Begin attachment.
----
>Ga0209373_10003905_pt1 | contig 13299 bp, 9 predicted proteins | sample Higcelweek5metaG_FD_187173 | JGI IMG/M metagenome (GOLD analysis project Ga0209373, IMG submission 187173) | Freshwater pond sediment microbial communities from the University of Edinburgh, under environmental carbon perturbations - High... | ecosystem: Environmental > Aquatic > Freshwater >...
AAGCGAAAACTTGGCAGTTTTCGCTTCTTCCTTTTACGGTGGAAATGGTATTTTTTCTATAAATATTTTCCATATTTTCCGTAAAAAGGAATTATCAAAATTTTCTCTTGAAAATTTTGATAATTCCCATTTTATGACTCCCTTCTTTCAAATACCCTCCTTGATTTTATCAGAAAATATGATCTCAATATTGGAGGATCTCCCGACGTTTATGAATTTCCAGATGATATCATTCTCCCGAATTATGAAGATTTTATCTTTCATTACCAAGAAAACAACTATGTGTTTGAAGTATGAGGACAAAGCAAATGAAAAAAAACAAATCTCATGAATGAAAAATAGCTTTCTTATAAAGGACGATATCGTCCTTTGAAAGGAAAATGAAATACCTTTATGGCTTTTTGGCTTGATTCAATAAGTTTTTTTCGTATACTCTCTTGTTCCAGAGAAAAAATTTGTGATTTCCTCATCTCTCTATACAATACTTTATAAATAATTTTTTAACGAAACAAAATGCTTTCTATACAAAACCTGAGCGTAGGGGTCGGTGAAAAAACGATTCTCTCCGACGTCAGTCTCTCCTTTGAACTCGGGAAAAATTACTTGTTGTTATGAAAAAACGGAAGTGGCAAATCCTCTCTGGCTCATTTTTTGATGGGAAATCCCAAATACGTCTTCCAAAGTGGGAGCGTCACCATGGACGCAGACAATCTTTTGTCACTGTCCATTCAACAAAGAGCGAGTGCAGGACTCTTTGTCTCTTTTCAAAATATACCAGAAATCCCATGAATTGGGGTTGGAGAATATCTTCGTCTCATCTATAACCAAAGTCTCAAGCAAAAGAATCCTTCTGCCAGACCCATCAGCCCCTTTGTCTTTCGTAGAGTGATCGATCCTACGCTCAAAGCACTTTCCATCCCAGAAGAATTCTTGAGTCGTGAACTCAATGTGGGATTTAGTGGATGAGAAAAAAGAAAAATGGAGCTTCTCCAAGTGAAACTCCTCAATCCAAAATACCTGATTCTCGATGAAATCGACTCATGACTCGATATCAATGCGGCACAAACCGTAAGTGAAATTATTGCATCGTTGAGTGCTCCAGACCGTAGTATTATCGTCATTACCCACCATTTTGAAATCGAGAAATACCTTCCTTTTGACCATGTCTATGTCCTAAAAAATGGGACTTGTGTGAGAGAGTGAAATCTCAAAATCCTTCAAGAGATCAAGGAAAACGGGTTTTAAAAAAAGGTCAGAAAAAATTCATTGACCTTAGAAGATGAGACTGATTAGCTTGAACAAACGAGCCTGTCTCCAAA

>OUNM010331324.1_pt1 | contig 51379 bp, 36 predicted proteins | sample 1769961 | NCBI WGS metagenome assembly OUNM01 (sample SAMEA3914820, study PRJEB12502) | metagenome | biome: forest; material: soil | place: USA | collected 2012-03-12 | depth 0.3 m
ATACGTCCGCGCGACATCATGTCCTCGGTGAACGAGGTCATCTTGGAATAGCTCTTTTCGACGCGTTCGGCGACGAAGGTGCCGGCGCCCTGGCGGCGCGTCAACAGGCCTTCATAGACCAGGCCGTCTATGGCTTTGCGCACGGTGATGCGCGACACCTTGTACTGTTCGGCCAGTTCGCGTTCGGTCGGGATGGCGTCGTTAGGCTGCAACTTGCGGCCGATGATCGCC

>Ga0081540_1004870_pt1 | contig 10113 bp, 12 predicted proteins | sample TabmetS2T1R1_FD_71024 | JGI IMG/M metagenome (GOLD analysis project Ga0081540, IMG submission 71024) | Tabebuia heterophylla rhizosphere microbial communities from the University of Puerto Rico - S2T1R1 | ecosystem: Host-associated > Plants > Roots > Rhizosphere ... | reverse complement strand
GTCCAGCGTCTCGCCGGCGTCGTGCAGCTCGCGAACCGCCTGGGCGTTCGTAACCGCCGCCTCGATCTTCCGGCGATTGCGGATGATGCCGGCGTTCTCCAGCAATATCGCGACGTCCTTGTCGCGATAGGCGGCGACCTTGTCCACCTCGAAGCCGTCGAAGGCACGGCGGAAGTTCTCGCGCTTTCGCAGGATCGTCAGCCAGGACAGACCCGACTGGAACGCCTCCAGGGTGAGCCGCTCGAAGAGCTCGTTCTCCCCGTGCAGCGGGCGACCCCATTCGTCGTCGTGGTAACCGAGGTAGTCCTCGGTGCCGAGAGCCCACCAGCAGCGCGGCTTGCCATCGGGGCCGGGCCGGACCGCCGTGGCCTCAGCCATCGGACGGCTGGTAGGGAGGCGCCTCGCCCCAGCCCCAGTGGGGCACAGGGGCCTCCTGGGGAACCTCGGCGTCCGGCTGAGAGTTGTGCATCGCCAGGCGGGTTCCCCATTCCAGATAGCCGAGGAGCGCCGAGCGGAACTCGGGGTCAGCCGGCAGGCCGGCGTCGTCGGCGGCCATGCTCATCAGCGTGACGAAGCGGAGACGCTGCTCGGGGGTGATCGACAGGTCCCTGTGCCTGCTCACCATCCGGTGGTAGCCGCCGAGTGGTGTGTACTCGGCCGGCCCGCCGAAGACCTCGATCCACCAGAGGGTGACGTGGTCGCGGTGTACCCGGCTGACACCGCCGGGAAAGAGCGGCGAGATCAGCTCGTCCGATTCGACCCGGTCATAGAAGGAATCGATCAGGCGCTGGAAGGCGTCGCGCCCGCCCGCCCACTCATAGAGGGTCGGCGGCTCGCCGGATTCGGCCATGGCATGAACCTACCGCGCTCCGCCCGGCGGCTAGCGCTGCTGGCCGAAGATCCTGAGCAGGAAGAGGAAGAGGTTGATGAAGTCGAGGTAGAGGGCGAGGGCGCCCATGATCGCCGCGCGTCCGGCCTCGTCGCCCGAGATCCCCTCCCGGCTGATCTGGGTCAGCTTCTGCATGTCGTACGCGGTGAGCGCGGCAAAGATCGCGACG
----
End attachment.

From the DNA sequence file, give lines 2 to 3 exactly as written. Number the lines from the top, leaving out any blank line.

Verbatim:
AAGCGAAAACTTGGCAGTTTTCGCTTCTTCCTTTTACGGTGGAAATGGTATTTTTTCTATAAATATTTTCCATATTTTCCGTAAAAAGGAATTATCAAAATTTTCTCTTGAAAATTTTGATAATTCCCATTTTATGACTCCCTTCTTTCAAATACCCTCCTTGATTTTATCAGAAAATATGATCTCAATATTGGAGGATCTCCCGACGTTTATGAATTTCCAGATGATATCATTCTCCCGAATTATGAAGATTTTATCTTTCATTACCAAGAAAACAACTATGTGTTTGAAGTATGAGGACAAAGCAAATGAAAAAAAACAAATCTCATGAATGAAAAATAGCTTTCTTATAAAGGACGATATCGTCCTTTGAAAGGAAAATGAAATACCTTTATGGCTTTTTGGCTTGATTCAATAAGTTTTTTTCGTATACTCTCTTGTTCCAGAGAAAAAATTTGTGATTTCCTCATCTCTCTATACAATACTTTATAAATAATTTTTTAACGAAACAAAATGCTTTCTATACAAAACCTGAGCGTAGGGGTCGGTGAAAAAACGATTCTCTCCGACGTCAGTCTCTCCTTTGAACTCGGGAAAAATTACTTGTTGTTATGAAAAAACGGAAGTGGCAAATCCTCTCTGGCTCATTTTTTGATGGGAAATCCCAAATACGTCTTCCAAAGTGGGAGCGTCACCATGGACGCAGACAATCTTTTGTCACTGTCCATTCAACAAAGAGCGAGTGCAGGACTCTTTGTCTCTTTTCAAAATATACCAGAAATCCCATGAATTGGGGTTGGAGAATATCTTCGTCTCATCTATAACCAAAGTCTCAAGCAAAAGAATCCTTCTGCCAGACCCATCAGCCCCTTTGTCTTTCGTAGAGTGATCGATCCTACGCTCAAAGCACTTTCCATCCCAGAAGAATTCTTGAGTCGTGAACTCAATGTGGGATTTAGTGGATGAGAAAAAAGAAAAATGGAGCTTCTCCAAGTGAAACTCCTCAATCCAAAATACCTGATTCTCGATGAAATCGACTCATGACTCGATATCAATGCGGCACAAACCGTAAGTGAAATTATTGCATCGTTGAGTGCTCCAGACCGTAGTATTATCGTCATTACCCACCATTTTGAAATCGAGAAATACCTTCCTTTTGACCATGTCTATGTCCTAAAAAATGGGACTTGTGTGAGAGAGTGAAATCTCAAAATCCTTCAAGAGATCAAGGAAAACGGGTTTTAAAAAAAGGTCAGAAAAAATTCATTGACCTTAGAAGATGAGACTGATTAGCTTGAACAAACGAGCCTGTCTCCAAA

>OUNM010331324.1_pt1 | contig 51379 bp, 36 predicted proteins | sample 1769961 | NCBI WGS metagenome assembly OUNM01 (sample SAMEA3914820, study PRJEB12502) | metagenome | biome: forest; material: soil | place: USA | collected 2012-03-12 | depth 0.3 m